We had a choice with Mount Sinai of our residency training programs in medicine, pediatrics and obs/gyn being free-standing, affiliated, or sponsored. Sponsored meant the most oversight and control from Mount Sinai and that’s what we chose with every residency program director opposed.
The biggest success story with Mount Sinai was a totally integrated Emergency Room when we opened the new hospital enabling the recruitment of a terrific cadre of Emergency Medicine trained physicians.

“What you have to do and the way you have to do it is incredibly simple. Whether you are willing to do it is another matter.” Peter Drucker

At our two community hospitals being a department chair or division chief was much sought after. Both had a history of the positions going to the “next in line” but to my dismay allowed non board certified physicians to garner these roles. When it was proposed that a system wide standard of board certification be put in place it was successfully opposed by lobbying Board members against it; of course the physicians had leverage as the board members doctors.

“Do one thing every day that scares you.” Eleanor Roosevelt

When we moved from our old facility to our new hospital in 2004 we made the entire campus smoking-free and mandated the smoking-free campuses for our two community hospitals as well. First this was a public health commitment so staff and visitors didn’t have to walk through the blue haze of smoke at entrances. But I had also noticed the same people smoking outside time-after-time, while their colleagues inside were working. Smokers were offered smoking cessation assistance. But the biggest negative reaction was from Board members who smoke and were now prohibited from doing so. Of course now almost all hospitals are totally smoking-free. (There was an interesting discussion about whether or not psychiatric inpatients should be allowed to smoke but that was ended as well.)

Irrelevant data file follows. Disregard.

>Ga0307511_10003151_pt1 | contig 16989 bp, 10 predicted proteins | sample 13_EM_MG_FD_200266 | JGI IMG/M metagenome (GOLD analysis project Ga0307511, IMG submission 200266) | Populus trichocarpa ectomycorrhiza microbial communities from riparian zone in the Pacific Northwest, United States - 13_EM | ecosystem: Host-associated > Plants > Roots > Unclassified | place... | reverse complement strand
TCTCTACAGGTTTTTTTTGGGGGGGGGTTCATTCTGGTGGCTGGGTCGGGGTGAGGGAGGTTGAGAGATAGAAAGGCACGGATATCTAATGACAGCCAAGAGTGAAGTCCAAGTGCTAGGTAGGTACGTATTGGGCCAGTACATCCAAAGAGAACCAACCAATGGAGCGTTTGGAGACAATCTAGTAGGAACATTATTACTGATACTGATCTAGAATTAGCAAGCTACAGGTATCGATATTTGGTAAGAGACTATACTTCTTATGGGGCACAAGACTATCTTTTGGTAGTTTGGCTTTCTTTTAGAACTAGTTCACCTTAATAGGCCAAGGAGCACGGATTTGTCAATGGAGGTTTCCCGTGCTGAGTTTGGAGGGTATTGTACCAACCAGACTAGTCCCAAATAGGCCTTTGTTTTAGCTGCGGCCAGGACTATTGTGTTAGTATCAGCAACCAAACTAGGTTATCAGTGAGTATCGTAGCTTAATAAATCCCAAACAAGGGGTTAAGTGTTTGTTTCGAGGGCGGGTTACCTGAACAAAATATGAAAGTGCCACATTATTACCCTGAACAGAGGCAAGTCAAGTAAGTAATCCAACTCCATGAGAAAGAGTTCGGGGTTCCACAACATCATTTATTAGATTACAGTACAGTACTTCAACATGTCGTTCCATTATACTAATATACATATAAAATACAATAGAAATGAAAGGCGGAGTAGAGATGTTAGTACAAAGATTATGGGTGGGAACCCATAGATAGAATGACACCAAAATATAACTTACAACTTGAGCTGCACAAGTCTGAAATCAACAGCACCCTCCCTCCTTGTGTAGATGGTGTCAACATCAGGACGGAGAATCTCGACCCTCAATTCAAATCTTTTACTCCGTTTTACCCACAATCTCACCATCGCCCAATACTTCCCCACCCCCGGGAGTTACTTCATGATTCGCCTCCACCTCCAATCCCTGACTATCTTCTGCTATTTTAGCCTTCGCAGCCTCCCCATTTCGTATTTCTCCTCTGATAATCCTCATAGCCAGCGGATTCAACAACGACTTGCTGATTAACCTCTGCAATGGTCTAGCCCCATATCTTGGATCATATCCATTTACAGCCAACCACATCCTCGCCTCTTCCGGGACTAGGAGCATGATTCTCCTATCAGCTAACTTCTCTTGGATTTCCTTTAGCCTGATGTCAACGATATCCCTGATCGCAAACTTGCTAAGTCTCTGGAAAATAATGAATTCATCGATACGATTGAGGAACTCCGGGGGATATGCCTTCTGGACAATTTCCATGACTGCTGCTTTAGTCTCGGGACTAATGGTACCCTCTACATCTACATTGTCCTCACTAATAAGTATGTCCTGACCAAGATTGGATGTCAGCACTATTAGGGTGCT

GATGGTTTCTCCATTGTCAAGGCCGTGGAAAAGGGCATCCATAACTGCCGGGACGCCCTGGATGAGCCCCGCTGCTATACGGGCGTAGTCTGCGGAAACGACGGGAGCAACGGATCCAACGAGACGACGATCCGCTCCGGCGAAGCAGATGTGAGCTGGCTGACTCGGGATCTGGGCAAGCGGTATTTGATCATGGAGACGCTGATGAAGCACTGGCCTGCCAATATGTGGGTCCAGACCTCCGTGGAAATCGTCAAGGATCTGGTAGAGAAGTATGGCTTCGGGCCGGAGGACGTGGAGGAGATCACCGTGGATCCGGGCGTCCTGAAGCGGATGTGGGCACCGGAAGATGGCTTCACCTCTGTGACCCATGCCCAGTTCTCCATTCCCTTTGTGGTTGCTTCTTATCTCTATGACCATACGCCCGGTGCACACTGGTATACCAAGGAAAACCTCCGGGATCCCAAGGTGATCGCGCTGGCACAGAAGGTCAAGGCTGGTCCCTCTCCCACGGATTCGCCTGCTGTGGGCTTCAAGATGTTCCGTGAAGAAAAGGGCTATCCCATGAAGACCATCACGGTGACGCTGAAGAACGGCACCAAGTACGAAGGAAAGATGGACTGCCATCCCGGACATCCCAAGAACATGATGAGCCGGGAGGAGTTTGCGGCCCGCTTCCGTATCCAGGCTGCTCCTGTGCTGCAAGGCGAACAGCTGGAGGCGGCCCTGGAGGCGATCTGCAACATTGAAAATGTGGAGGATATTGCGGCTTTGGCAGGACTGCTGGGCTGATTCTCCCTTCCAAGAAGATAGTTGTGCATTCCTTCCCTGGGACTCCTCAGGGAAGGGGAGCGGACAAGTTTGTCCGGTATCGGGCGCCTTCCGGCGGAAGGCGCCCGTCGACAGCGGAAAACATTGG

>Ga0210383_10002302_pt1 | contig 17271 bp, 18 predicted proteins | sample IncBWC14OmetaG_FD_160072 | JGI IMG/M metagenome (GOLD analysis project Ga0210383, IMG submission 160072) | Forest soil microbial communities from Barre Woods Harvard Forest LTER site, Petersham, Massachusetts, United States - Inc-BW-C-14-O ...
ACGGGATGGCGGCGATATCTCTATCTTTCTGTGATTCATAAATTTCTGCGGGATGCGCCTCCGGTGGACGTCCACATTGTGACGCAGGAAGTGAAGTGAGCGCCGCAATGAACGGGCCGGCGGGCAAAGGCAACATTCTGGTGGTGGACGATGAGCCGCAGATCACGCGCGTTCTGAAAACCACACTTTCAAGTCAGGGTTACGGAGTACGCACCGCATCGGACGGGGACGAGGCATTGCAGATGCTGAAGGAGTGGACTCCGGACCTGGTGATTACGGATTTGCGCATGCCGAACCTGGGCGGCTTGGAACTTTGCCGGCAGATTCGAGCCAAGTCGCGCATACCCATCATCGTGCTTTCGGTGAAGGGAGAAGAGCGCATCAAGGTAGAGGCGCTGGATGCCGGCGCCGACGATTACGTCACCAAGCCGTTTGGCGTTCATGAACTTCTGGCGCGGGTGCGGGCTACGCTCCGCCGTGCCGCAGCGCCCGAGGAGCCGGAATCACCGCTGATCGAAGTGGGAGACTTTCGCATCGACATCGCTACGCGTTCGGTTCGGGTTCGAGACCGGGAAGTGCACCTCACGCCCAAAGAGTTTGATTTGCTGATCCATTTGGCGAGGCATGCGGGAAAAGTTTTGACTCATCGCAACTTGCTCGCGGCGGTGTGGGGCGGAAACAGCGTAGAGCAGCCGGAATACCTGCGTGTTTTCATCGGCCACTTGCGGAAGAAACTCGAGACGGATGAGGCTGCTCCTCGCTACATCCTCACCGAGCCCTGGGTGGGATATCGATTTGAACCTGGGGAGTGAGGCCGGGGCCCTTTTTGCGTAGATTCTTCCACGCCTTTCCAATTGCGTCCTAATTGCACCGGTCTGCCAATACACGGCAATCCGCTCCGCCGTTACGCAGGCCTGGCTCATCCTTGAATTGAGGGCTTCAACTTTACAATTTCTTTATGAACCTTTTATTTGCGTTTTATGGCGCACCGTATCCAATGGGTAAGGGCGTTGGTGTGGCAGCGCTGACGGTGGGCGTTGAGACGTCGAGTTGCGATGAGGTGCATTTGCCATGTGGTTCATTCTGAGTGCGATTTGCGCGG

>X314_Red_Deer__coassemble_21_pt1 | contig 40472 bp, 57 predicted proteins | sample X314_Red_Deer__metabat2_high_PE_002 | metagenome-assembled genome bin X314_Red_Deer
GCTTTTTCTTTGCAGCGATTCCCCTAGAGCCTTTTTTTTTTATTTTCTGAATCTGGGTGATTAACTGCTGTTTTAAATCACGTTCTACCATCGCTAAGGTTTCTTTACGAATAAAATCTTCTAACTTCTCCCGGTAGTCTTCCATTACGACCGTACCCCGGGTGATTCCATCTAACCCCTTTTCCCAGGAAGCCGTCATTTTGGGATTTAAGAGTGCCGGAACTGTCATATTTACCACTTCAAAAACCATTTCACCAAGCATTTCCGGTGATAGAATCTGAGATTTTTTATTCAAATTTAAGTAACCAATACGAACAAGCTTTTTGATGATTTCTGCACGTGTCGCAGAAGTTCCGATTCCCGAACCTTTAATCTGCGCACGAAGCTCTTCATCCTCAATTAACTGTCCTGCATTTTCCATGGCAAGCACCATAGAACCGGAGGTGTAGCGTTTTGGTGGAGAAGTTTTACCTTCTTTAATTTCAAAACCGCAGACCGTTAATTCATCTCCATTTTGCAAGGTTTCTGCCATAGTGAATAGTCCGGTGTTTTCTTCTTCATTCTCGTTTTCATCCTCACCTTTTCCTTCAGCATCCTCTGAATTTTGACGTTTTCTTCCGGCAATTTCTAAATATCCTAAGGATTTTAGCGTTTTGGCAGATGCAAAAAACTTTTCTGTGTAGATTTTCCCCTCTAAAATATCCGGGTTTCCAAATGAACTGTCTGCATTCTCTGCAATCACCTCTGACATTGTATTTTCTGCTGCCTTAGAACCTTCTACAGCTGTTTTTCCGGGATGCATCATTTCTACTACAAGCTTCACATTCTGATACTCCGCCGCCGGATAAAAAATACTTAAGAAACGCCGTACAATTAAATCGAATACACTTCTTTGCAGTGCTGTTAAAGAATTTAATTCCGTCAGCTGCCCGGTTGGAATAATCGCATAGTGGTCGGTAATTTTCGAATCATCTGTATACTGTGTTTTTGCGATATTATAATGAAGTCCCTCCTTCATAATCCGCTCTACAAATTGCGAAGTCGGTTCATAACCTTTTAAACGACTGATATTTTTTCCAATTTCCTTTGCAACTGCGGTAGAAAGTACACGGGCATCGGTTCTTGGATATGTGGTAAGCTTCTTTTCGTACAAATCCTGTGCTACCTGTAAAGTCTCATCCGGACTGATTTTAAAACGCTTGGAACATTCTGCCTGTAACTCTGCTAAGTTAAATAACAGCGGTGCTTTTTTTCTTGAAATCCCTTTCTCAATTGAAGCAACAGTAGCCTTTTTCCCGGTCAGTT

“Life is being on the wire, everything else is just waiting.” Karl Wallenda

For many years cardiac cath labs were restricted by the state’s Certificate of Need process. Then there was a “call” which would allow any hospital that met certain standards to apply to open a diagnostic cath lab (not interventional). It didn’t make sense to have a lab at one of our community hospitals but again Board members were pressured and an application was submitted.